Let's get more specific now.

Let \\(t\\) be a transition, and Stoich(\\(t\\)) be its stoichiometric vector.

For a species \\(z\\), let InpDegree(\\(t,z\\)) be the number of places that \\(t\\) inputs from \\(z\\), and OutDegree(\\(t,z\\)) be the number of places \\(t\\) outputs to \\(z\\).

Let \\(x \in \mathbb{N}^S\\) be a definite state, and let \\(x' = x\\) + Stoich(\\(t\\)).

If \\(x'\\) contains any negative components, then it is outside of \\(\mathbb{N}^S\\), and it is not a valid state. That indicates that the transition \\(t\\) doesn't have a sufficient number of input tokens in \\(x\\) to fire.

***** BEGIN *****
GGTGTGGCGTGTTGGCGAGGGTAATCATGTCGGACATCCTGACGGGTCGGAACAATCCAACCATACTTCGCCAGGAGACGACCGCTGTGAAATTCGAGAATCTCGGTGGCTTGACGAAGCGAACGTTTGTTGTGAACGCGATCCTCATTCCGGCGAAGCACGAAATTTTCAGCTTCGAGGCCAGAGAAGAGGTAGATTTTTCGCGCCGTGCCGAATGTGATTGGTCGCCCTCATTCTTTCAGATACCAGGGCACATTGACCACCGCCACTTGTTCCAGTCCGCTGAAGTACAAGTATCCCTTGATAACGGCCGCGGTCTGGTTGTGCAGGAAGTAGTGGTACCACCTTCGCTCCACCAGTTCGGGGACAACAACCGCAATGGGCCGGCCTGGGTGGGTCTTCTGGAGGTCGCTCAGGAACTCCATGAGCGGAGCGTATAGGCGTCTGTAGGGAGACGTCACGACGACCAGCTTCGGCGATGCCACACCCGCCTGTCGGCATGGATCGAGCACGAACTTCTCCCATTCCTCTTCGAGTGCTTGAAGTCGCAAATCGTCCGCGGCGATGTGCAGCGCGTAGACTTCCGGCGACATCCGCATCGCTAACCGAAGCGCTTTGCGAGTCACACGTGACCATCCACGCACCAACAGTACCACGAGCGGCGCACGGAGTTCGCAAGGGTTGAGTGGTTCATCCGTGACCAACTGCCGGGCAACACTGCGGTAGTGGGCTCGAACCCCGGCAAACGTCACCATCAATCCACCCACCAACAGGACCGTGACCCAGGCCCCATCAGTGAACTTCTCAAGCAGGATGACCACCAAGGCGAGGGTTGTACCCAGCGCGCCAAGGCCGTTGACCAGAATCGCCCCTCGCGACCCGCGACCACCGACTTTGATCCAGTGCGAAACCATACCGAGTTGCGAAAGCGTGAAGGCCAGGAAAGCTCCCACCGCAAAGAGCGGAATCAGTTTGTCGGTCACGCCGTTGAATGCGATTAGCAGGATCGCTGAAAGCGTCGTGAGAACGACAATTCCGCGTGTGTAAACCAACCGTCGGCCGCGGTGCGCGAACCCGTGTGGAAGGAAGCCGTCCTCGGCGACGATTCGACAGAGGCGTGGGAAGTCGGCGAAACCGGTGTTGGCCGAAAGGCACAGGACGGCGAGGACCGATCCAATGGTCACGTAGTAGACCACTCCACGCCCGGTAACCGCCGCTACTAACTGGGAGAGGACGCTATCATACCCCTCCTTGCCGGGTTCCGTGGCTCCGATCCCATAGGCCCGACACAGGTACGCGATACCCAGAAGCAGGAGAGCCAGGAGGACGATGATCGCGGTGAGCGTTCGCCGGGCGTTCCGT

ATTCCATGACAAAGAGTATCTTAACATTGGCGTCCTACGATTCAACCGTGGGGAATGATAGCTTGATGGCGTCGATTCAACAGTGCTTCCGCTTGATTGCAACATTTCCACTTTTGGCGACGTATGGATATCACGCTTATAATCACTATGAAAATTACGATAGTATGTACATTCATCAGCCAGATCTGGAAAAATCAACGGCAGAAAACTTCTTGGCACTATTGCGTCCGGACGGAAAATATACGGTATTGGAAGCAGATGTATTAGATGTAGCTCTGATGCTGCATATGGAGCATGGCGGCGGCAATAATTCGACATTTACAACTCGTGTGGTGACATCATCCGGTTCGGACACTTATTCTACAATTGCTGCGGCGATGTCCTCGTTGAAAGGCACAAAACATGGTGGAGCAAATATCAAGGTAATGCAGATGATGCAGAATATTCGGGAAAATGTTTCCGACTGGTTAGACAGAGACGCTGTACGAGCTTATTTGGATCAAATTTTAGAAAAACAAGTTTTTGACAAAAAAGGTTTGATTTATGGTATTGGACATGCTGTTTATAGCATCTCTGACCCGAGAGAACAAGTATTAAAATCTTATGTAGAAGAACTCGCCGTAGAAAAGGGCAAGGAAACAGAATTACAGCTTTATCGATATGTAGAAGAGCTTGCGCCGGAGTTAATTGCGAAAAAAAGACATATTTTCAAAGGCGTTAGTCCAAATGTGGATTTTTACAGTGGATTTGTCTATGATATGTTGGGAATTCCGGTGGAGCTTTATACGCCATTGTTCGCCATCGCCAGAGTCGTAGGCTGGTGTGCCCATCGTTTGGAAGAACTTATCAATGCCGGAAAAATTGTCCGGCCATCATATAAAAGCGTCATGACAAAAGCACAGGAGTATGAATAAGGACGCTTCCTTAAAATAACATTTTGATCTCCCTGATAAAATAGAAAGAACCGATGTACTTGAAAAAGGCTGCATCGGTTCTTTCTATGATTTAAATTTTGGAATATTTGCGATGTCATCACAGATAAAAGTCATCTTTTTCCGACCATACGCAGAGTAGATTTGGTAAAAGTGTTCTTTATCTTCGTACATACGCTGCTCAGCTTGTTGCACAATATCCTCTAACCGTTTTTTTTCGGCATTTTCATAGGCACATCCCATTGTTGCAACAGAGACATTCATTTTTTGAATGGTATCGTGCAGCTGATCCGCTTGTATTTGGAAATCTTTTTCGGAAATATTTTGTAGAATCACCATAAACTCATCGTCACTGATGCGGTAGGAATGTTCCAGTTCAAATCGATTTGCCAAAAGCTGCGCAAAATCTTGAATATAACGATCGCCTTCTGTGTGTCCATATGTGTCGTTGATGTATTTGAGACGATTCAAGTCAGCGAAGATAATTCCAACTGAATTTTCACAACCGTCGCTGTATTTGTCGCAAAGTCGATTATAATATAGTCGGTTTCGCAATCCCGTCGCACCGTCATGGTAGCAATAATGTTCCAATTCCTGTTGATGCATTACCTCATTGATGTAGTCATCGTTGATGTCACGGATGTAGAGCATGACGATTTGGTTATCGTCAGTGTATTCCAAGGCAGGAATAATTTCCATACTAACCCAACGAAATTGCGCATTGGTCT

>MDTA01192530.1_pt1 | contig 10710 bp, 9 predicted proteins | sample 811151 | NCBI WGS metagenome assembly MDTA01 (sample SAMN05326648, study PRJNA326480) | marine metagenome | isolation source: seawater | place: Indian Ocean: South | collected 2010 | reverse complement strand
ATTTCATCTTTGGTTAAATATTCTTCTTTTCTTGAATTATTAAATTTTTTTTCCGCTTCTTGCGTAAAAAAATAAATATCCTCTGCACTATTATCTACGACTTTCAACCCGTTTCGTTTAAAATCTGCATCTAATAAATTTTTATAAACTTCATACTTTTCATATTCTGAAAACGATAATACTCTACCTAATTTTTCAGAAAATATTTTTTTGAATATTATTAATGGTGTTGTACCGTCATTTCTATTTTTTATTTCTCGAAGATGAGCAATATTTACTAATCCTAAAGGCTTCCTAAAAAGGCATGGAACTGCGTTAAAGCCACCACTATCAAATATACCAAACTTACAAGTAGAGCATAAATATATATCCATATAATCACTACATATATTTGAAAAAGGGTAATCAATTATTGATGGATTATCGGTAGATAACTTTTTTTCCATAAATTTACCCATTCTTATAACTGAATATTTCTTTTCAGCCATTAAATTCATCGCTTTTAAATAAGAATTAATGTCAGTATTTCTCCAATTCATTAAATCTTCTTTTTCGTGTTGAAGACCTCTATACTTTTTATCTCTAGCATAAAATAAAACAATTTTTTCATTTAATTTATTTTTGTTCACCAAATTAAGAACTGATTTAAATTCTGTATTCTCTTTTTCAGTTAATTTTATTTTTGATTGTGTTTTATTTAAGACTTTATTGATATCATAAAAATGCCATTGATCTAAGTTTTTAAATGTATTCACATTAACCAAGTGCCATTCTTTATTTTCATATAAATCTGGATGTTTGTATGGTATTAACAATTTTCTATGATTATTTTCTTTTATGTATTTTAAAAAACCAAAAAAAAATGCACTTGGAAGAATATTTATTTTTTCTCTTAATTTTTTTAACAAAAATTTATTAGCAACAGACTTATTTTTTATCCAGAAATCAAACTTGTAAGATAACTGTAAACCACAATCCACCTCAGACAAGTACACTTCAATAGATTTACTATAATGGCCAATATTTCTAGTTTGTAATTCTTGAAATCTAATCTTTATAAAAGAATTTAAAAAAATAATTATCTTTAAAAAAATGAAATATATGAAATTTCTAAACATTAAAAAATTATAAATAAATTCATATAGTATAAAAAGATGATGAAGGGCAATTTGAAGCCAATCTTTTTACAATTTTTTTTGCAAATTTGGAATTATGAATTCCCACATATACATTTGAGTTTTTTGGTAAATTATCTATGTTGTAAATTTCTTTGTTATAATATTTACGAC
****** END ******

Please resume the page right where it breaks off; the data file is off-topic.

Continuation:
If however \\(x'\\) does belong to \\(\mathbb{N}^S\\), then we add an edge \\(e(t,x,x')\\) from \\(x\\) to \\(x'\\) in the graph.

Let \\(t\\) be a transition, and Stoich(\\(t\\)) be its stoichiometric vector.

For a species \\(z\\), let InpDegree(\\(t,z\\)) be the number of places that \\(t\\) inputs from \\(z\\), and OutDegree(\\(t,z\\)) be the number of places \\(t\\) outputs to \\(z\\).

Let \\(x \in \mathbb{N}^S\\) be a definite state, and let \\(x' = x\\) + Stoich(\\(t\\)).

If \\(x'\\) contains any negative components, then it is outside of \\(\mathbb{N}^S\\), and it is not a valid state. That indicates that the transition \\(t\\) doesn't have a sufficient number of input tokens in \\(x\\) to fire.

If however \\(x'\\) does belong to \\(\mathbb{N}^S\\), then we add an edge \\(e(t,x,x')\\) from \\(x\\) to \\(x'\\) in the graph.